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Life Health > Running Your Business > Prospecting

What's Your Hourly Rate? Here's How To Increase It

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Whats Your Hourly Rate? Heres How To Increase It


Many Million Dollar Round Table members would estimate their hourly rate to be anywhere from $100 to $200 per hour, some even higher.

Take a few moments and try to calculate your hourly rate. Simply use your annual production, either historical (last year) or this years target. For example, lets use an annual production of $80,000–comfortably qualifying for MDRT.

Next, think about the hours per day you work. For our example well use 8 hours, although MDRT records show many advisors work much longer days.

Finally, think about the number of days per year you work. For our example, well use 200, or putting it another way, about 40 weeks. That is probably about right for someone who never works weekends, never works on public holidays, attends MDRT and one other convention, takes seven weeks holidays and is never ill.

Now multiply your hours per day by your number of days worked to determine the total number of hours you will work in a year. Now, divide the annual production by the number of hours–that is your hourly chargeable rate.

In the example that is $50 per hour–quite a bit lower than the estimated $100-$200 per hour.

And you can see that the example was pretty generous. Anyone doing production of $80,000 a year but working longer hours, or taking less vacation, or being ill once in a while, or working the odd weekend would have a lower figure than $50 per hour.

For many advisors, doing this exercise is very scary. I am sure there are a few people who dont even know how many days they work each year. And there may even be a few who struggle to remember the last time they worked an 8-hour day, or had more than one week off.

And this was a pretty generous example, lets consider something a little more realistic: someone who works a 14 hour day, one day every other weekend, works on a few public holidays and takes just 2 weeks holiday per year. Or in other words 275 days or 3850 hours per year.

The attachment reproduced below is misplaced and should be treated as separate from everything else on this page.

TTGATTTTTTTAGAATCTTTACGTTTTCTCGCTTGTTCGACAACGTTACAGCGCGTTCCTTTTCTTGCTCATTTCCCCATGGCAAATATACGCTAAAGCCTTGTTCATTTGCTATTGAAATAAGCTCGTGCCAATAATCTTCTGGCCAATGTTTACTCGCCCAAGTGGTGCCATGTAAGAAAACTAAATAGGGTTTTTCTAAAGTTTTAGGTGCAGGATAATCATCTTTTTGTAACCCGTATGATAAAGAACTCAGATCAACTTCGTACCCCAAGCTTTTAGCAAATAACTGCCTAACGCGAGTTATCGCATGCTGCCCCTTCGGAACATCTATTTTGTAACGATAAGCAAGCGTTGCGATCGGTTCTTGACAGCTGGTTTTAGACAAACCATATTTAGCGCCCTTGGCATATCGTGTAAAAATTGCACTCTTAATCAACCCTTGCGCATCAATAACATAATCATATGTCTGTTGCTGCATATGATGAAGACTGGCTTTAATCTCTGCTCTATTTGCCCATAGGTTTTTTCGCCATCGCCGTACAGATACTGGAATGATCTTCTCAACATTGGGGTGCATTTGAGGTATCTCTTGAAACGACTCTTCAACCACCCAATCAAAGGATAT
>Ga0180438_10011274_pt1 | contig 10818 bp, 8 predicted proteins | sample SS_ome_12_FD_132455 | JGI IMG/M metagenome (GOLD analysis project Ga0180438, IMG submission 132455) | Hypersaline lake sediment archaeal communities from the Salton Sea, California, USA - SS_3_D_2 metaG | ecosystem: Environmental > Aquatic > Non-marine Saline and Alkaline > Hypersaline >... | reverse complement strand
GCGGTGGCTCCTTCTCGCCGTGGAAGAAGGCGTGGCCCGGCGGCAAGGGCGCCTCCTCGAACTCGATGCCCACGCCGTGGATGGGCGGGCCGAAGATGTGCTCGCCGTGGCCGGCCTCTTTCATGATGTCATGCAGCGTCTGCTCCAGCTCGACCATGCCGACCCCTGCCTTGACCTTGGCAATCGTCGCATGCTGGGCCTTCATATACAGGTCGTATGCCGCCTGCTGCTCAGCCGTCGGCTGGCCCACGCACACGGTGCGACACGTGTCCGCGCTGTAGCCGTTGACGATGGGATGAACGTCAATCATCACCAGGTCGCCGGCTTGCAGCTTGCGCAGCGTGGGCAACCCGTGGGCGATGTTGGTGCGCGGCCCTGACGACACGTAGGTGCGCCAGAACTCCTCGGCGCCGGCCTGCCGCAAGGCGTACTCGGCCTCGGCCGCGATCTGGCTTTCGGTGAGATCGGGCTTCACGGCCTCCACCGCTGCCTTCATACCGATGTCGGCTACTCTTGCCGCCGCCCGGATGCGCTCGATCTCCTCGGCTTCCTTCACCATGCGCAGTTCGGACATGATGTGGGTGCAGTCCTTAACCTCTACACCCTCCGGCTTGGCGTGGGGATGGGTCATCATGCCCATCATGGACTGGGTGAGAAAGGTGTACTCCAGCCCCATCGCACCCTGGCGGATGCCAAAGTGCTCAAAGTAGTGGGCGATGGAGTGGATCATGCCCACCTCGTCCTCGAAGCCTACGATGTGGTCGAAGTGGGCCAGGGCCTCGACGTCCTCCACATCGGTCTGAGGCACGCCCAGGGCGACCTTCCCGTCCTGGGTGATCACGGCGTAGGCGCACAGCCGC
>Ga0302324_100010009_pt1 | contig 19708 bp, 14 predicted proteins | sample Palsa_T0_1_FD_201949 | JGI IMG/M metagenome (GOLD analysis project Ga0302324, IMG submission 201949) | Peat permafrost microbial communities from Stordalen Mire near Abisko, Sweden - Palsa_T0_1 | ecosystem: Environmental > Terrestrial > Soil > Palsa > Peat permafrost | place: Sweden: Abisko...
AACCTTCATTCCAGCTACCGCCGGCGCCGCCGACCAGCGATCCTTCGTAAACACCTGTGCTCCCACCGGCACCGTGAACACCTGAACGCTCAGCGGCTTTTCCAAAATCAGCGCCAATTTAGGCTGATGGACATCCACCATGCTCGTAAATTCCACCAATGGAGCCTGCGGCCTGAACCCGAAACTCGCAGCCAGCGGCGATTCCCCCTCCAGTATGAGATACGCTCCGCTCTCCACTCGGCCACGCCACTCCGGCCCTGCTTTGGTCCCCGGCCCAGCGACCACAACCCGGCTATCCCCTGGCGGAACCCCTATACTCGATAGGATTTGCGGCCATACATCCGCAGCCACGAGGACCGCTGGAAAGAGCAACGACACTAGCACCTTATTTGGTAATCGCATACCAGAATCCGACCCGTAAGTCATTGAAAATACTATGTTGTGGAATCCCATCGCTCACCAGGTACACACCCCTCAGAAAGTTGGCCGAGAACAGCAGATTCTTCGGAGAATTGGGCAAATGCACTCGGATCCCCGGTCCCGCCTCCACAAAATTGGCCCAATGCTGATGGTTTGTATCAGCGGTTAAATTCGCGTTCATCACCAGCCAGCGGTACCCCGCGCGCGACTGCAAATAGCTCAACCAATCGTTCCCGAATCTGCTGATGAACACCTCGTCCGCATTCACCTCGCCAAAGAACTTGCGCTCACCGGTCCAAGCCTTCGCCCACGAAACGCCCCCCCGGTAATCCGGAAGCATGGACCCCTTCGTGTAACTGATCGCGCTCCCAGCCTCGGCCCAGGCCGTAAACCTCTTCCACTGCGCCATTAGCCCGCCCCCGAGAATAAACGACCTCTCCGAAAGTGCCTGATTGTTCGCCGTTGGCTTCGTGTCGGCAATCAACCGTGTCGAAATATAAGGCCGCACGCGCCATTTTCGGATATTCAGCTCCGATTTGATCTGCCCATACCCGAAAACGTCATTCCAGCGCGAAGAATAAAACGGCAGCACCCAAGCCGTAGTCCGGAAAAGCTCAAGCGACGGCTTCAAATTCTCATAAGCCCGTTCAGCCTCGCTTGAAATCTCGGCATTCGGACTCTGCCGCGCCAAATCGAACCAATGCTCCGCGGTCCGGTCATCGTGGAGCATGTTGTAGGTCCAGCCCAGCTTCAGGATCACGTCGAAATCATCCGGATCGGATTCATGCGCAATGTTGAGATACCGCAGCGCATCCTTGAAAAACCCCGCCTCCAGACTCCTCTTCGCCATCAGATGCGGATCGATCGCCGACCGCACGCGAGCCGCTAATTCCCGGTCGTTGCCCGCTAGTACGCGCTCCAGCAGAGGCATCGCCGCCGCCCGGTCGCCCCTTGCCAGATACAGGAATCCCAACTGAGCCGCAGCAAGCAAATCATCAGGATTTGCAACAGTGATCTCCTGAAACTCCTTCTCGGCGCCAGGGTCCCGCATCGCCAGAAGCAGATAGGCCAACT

If we relate these hours back to our example of $80,000 per year we can see the hourly rate has been reduced from $50 per hour to just over $20 per hour.

If you are working that hard and considering your worth is $100 per hour you should be Top of the Table. But instead, you see that you have been working as a financial services professional yet earning the hourly rate of an administrative clerk.

If you have this problem, and you want to increase your hourly rate, you need to analyze exactly what you are doing every single day. The key to success is having daily goals and targets and meeting them. Break down your goals and targets into small pieces.

Lets work on a figure of $100,000. With $100,000 as an annual target and working 48 weeks per year, this leaves a weekly target of $2,083. If we have an average case size of $500, this means 4 sales. Assume we have 8 client meetings to close the 4 required cases at 1 hour per meeting. This equals just 8 hours from the 40 available in the week in front of clients.

When face-to-face with clients we are worth $260 per hour–that is $2,083 weekly production divided by 8 hours with clients.

The rest of the time we are doing $26, $16 or even $6 per hour work. Someone else could do this work for a lot less than we charge. Stop doing these types of tasks–delegate them to an assistant. If you dont have one, you need to get one.

To determine when we are doing $260 per hour tasks and when we are doing $26 per hour tasks we must track our time carefully.

First, split your diary into months, then weeks, then days, then hours, then 15 minute segments. Break every hour into 15-minute segments, from 8:00 a.m. to 6:00 p.m. This is crucial to your success. Go out and buy 5 new pens: one red, one blue, one green, one yellow, and one black.

As each 15-minute segment of the day passes, color in a segment on your daily planner:

  • Red–if you were face to face with clients;
  • Blue–if you were prospecting;
  • Green–if it was personal or family time;